As a kid, I hated “critical thinking” questions.
I didn’t know what the term even meant, but what I did know was that about a third of the questions at the end of each chapter in my school textbooks were “critical thinking” questions. I’d read the assigned text — well, usually — but skimming the chapter for key words would magically reveal the answers… at least for all the normal questions.
In what year did Napolean whatever? I knew the hack for that: scan the text for numbers.
My goal was to get my work done as quickly as possible, because the draw of TV time at home, and “free time” in class was strong. Critical thinking was an annoying roadblock to very important leisure. I just wanted to get done.
As an adult, I take my time when I work — I just try not to completely Douglas Adams my deadlines, if you catch my drift. Quality is important (although it’s only job two), and if I finish something early, odds are it could use some more thought, another look tomorrow with fresh eyes, or something like that.
There really is no prize for finishing first.
I realize now that the critical thinking questions were the only ones that ever really mattered. Teachers probably told us that, but it didn’t mean anything at the time. And when I look around today, I get the sense that to a lot of my peers, it still doesn’t.
I’m clearly no stranger to marketing, but my career hasn’t yet brought me in touch with product packaging. I like packaging, and I’ve actually bought things over the years because they were nicely packaged — stuff like candy, Altoids Sours, some random bike part… and yes, I’ve even bought myself a few low-balance gift cards to keep in my this is so awesome file.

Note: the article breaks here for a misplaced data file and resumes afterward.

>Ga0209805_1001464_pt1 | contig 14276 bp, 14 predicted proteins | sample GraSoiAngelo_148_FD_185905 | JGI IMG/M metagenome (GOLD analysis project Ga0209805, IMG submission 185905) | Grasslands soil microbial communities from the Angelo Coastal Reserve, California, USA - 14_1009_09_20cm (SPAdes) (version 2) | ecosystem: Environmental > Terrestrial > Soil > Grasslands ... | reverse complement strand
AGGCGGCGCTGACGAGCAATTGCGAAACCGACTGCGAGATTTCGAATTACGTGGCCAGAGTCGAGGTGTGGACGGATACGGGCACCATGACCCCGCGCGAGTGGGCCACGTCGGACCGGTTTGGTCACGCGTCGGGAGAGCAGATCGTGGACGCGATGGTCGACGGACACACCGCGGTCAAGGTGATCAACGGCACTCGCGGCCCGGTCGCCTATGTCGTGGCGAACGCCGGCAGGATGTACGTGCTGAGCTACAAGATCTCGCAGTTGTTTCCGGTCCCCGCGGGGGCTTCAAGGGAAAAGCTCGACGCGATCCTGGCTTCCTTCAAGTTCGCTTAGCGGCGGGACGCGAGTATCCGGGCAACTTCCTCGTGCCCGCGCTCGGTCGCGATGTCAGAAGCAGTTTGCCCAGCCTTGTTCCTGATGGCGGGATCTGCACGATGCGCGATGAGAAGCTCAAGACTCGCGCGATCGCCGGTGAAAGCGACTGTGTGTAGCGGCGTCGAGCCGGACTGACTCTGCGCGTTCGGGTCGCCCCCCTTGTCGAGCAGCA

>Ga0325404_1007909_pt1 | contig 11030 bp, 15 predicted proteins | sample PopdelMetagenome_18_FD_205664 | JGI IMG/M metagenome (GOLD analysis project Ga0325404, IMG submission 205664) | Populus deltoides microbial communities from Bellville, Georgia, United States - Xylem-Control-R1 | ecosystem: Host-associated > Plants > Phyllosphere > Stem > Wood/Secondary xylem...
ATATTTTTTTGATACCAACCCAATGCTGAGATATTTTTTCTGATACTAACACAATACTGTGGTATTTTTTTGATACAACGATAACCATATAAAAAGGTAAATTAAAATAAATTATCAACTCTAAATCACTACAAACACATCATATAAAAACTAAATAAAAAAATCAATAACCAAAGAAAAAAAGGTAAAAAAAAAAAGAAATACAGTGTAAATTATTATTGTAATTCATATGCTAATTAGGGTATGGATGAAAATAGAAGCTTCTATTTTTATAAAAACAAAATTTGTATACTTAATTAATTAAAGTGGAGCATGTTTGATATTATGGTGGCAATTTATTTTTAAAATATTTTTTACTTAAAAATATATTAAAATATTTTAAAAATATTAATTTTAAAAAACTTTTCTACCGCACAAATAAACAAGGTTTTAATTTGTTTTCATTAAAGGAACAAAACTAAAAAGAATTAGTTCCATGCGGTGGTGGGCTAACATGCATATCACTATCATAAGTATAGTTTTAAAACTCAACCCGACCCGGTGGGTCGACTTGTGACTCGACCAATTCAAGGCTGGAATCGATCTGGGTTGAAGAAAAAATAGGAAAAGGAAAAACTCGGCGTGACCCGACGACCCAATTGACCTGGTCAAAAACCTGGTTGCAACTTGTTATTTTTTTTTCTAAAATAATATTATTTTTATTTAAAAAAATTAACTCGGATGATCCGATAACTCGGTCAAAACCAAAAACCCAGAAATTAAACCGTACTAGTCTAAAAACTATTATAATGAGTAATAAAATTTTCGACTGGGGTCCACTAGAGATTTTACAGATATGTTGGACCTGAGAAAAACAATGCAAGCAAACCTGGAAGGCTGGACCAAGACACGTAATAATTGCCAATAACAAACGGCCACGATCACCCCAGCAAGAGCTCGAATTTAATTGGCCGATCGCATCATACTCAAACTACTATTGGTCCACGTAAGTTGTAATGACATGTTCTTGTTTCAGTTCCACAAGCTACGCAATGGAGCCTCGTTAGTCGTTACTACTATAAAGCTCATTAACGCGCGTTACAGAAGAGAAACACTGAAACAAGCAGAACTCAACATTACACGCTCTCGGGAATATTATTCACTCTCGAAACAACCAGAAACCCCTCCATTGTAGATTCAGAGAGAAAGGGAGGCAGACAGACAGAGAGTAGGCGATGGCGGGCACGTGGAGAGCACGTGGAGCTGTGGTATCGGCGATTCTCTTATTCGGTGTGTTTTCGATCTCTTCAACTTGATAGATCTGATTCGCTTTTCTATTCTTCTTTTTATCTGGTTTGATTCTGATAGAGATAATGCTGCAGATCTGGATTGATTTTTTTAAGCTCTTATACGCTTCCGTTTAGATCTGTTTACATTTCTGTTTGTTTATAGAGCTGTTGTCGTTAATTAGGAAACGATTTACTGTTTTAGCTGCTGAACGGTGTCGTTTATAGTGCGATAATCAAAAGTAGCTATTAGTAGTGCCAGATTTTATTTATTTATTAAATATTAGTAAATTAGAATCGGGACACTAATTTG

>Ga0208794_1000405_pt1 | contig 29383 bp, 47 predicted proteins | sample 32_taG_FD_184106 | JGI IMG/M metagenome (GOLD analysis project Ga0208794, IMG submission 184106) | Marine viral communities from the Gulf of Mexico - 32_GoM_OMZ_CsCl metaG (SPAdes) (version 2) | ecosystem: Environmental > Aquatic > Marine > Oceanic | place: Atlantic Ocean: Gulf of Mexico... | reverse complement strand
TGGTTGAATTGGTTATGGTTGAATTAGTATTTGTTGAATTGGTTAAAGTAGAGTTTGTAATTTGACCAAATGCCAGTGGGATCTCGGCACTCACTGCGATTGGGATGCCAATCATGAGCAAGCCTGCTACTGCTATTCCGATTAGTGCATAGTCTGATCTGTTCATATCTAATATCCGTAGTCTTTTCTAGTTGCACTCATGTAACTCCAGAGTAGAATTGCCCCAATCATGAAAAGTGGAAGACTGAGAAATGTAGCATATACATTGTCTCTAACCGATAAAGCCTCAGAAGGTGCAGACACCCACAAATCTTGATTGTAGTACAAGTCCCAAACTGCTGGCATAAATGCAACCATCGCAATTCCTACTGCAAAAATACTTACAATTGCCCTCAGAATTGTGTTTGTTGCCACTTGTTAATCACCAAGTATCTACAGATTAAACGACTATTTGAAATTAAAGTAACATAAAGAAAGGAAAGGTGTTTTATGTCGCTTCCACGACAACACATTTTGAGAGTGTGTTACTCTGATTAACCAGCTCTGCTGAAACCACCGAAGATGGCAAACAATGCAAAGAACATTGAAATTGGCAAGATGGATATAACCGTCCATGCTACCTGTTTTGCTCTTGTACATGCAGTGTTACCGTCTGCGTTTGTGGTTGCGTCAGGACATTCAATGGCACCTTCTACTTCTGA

I recently found myself impressed with the cardboard packaging around the McDonald’s Premium McWrap — I should probably go ask for a clean one while they’re still available. I guess I didn’t notice when they added this item to the menu, because I ordered my first one by mistake. My annoyance at paying about double what I expected turned to intrigue about as soon as I peeked into my drive-through bag.
Some of that price certainly went into the packaging design. What I found wasn’t a cheap paper-clad item like standard McDonald’s wraps, but something that actually looks like a “premium” product.
- The box is rather thoughtfully designed, containing the food very nicely within — you know, what you want from a container.
- It has a pull-and-tear strip for opening the package… and naturally, the strip runs right past the Xbox ad unit on the front.
- There’s a little tab system on the side of the box that’s there primarily to indicate which wrap you ordered, but also to passively educate you on the rest of the lineup. (“Oh look, they also have sweet chili flavor!”)
- It doesn’t look like this should work, but once you’ve opened the package, the box easily stands upright, even with the wrap inside.
Wait, was what tasty?